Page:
Disliking the character is not bashing. Indicating that the mean spirited things the character does are distasteful is not bashing.

However, let’s say that dislike for the character leads to an analysis that automatically pre-defines all of the character’s actions and motives as “bad” – even actions and motives that would be considered “good” if the person’s favorite characters did them. I would consider that to be bashing.

Let me use James as an example. I dislike James. That is not bashing. I am appalled by his actions in SWM. That is not bashing.

However, if I defined James’s actions on the night Voldemort comes to Godric’s Hollow in terms of James’s actions in SWM… and then decided based upon SWM that nothing James ever does could possibly be construed in a positive light – and that therefore his brave and selfless actions on the night of his death must by definition be analyzed negatively – that would be bashing.

It’s sort of the character analysis equivalent of the ad hominen attack. Basically, this is a form of analysis that imposes a pre-defined analytical outcome based almost exclusively on dislike of the character and that then manipulates the text in order to arrive at that pre-defined outcome.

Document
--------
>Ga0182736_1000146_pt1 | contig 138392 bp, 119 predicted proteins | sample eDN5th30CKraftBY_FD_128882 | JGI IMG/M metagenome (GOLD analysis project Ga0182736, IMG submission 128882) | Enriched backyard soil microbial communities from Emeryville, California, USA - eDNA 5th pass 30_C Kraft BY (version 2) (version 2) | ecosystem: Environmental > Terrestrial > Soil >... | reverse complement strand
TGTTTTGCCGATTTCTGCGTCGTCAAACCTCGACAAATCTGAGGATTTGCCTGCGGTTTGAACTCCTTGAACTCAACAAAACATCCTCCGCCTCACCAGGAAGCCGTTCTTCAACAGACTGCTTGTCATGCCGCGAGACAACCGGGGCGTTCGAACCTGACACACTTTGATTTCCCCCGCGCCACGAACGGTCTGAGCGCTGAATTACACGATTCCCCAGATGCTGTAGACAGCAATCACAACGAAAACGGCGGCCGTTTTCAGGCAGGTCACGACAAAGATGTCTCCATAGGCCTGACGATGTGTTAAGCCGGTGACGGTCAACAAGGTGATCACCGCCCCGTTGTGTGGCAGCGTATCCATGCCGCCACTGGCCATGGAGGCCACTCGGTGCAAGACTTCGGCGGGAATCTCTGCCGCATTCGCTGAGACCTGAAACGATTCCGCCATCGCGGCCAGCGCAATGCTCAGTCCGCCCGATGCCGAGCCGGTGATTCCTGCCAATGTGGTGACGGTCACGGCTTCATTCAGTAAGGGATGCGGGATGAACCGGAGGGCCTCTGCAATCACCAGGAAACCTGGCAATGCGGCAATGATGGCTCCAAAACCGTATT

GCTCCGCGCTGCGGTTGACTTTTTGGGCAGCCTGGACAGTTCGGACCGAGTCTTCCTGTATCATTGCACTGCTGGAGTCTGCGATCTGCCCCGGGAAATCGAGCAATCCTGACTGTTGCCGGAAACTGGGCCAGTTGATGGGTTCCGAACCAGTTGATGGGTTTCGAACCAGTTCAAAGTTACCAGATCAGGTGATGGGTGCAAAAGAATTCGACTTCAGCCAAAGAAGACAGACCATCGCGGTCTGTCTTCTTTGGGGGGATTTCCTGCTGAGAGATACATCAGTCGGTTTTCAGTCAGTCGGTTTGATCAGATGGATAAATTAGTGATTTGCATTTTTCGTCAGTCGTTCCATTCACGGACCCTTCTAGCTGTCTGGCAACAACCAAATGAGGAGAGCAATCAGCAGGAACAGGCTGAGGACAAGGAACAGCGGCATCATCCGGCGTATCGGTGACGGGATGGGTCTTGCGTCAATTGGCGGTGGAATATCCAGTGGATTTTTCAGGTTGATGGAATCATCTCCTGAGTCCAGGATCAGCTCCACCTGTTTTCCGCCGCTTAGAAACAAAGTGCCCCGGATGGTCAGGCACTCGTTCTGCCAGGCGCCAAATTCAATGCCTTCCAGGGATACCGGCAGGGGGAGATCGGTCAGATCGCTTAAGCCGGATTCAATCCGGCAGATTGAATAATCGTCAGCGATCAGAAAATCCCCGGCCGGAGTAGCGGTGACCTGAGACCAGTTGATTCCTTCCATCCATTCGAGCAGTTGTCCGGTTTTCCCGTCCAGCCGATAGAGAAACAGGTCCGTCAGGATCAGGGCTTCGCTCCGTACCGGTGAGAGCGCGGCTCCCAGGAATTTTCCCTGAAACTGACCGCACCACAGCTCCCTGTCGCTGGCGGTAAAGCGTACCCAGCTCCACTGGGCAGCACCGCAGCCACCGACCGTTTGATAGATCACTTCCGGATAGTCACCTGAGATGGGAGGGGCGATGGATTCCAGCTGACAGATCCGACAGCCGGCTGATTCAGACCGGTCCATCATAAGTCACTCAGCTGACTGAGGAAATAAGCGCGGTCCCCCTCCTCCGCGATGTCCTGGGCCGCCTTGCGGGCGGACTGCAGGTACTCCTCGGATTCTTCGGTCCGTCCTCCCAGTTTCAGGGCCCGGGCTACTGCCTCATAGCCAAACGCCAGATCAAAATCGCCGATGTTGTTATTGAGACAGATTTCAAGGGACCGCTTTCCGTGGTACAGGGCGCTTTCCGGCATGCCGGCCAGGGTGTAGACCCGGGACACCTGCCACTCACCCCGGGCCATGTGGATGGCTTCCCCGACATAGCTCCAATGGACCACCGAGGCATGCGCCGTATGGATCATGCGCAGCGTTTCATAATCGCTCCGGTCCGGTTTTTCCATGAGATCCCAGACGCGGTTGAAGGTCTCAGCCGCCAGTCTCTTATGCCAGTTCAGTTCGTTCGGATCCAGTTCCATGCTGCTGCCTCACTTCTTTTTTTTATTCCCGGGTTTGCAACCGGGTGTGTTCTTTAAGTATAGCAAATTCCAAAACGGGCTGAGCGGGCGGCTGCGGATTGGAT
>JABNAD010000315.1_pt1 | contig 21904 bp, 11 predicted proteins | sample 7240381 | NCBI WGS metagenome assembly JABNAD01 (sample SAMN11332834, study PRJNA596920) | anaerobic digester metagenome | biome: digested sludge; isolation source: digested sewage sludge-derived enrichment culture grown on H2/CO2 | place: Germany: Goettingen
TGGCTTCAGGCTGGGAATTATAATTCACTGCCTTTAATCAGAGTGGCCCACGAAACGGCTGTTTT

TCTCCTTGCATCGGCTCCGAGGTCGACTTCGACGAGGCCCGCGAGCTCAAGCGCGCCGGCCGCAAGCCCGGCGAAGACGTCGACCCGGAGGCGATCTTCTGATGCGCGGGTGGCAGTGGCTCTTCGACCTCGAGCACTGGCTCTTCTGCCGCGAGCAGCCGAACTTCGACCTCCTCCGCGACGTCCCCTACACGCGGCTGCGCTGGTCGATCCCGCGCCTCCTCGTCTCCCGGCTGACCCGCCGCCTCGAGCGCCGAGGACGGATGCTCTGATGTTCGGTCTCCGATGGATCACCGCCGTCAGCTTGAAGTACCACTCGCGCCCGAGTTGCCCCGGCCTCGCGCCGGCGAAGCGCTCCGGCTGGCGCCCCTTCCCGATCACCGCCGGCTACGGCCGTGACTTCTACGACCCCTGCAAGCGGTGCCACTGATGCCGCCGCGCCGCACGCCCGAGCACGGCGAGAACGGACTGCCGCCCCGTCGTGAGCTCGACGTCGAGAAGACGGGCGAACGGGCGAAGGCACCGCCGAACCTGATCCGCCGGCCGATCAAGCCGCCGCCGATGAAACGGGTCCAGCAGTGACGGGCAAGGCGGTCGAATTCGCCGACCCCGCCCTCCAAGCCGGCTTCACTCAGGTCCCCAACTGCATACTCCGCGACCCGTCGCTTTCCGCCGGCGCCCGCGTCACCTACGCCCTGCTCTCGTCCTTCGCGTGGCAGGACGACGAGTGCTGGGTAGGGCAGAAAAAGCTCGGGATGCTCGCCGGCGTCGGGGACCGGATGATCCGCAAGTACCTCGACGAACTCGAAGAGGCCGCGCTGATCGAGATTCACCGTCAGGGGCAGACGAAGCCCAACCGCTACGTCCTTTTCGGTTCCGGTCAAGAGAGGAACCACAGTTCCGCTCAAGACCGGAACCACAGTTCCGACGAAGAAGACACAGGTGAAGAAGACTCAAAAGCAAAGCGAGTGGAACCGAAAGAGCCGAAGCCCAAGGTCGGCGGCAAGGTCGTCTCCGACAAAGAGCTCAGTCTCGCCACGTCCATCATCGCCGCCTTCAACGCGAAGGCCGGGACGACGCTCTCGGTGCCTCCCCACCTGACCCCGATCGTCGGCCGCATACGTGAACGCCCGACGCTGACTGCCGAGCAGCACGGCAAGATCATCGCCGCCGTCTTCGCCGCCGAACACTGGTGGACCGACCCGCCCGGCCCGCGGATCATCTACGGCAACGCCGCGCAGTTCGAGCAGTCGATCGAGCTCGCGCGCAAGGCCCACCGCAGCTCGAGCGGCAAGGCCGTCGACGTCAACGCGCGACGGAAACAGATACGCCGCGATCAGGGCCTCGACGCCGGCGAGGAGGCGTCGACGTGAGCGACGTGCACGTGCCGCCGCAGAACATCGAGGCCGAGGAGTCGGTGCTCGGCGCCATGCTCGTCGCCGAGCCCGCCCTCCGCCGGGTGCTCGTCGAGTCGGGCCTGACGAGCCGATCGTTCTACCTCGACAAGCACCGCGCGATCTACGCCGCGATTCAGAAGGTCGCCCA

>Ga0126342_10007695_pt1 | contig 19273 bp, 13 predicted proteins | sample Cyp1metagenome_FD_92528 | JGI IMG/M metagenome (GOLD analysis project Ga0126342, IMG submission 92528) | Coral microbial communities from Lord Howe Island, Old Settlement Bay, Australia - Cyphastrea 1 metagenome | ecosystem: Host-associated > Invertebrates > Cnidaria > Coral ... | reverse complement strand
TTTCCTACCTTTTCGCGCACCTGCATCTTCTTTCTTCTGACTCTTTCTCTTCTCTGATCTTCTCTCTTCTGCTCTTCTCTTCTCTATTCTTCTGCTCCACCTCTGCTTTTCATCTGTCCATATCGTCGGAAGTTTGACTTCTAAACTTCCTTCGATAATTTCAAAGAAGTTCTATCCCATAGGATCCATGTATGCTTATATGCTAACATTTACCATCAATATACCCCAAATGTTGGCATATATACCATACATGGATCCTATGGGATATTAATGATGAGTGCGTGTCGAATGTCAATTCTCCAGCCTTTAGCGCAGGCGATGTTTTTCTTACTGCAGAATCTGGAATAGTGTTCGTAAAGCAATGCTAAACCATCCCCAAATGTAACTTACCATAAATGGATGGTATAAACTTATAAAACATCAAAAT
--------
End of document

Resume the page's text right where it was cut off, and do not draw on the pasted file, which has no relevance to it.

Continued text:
I can think of other characters besides James who could be subject to this sort of analysis. ;)

8. To what extent do you allow your opinions of the characters to be swayed by the opinions of other characters?

Very little, in the end.

That doesn’t mean that I’m not influenced while I’m reading by characters’ opinions. Reacting to and testing characters’ opinions against other evidence is part of the reading experience imo. Basically, I always leave open the option to revise a character opinion based on additional information that I’m shown.

Until I read SWM, I didn’t put any stock at all in Snape’s opinions of Marauders. But for some reason, before I read TPT, I put pretty close to absolute trust in what Sirius had said about Snape. My final opinions were influenced more by what I was shown than by what I was told.

I do think that Harry’s a bit of a special case because he’s the Hero of a monomyth. It is inherent to the structure of the monomyth that the Hero have great wisdom at the end of the tale. So I do put a lot of stock in Harry’s final opinions… but that’s due to the mythic structure of the tale.

And speaking of the monomyth, etc. – I made some comments earlier about symbolism. Basically, I will engage in symbolism if the symbolism is obvious… or is suggested by JKR. But I’m not big on just combing through the text trying to force symbolic readings on it.

For example: